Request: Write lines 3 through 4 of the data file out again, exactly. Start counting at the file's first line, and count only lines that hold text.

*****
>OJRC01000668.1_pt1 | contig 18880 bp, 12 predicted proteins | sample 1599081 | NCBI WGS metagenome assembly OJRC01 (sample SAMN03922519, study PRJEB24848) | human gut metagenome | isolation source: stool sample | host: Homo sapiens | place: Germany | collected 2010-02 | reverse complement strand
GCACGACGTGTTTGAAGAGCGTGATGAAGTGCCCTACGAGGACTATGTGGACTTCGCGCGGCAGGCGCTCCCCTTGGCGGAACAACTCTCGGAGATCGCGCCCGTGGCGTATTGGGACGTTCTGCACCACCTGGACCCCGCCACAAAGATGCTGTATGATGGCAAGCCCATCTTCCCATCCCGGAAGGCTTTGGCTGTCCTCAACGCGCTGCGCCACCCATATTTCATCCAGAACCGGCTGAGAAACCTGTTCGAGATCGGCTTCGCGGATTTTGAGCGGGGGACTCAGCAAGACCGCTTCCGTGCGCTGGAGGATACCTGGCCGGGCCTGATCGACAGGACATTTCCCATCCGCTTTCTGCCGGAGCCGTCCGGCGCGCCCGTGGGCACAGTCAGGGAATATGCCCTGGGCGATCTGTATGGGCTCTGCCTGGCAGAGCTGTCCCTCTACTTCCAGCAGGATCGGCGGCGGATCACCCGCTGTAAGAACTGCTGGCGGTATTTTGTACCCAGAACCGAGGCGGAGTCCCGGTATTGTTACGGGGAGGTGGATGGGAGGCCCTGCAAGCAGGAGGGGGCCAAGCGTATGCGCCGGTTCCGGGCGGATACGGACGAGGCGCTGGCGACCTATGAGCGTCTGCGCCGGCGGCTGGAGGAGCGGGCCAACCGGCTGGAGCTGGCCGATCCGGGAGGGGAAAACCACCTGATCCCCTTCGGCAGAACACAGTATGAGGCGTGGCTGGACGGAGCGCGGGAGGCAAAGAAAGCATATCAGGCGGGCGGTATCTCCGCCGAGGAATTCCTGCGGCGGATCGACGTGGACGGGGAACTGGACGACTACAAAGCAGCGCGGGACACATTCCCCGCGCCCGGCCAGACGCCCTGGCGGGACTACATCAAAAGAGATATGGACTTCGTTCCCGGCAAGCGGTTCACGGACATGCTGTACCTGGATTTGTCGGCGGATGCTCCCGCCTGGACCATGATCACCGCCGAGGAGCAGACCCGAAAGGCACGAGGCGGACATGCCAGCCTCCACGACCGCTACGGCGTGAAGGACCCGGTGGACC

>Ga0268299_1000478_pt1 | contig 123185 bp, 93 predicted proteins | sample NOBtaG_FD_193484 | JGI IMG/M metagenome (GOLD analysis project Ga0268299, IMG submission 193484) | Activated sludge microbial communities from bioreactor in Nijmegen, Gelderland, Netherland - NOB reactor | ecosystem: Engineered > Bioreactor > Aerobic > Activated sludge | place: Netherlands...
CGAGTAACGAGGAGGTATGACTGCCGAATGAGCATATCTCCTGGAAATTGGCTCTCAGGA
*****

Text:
>Ga0268299_1000478_pt1 | contig 123185 bp, 93 predicted proteins | sample NOBtaG_FD_193484 | JGI IMG/M metagenome (GOLD analysis project Ga0268299, IMG submission 193484) | Activated sludge microbial communities from bioreactor in Nijmegen, Gelderland, Netherland - NOB reactor | ecosystem: Engineered > Bioreactor > Aerobic > Activated sludge | place: Netherlands...
CGAGTAACGAGGAGGTATGACTGCCGAATGAGCATATCTCCTGGAAATTGGCTCTCAGGA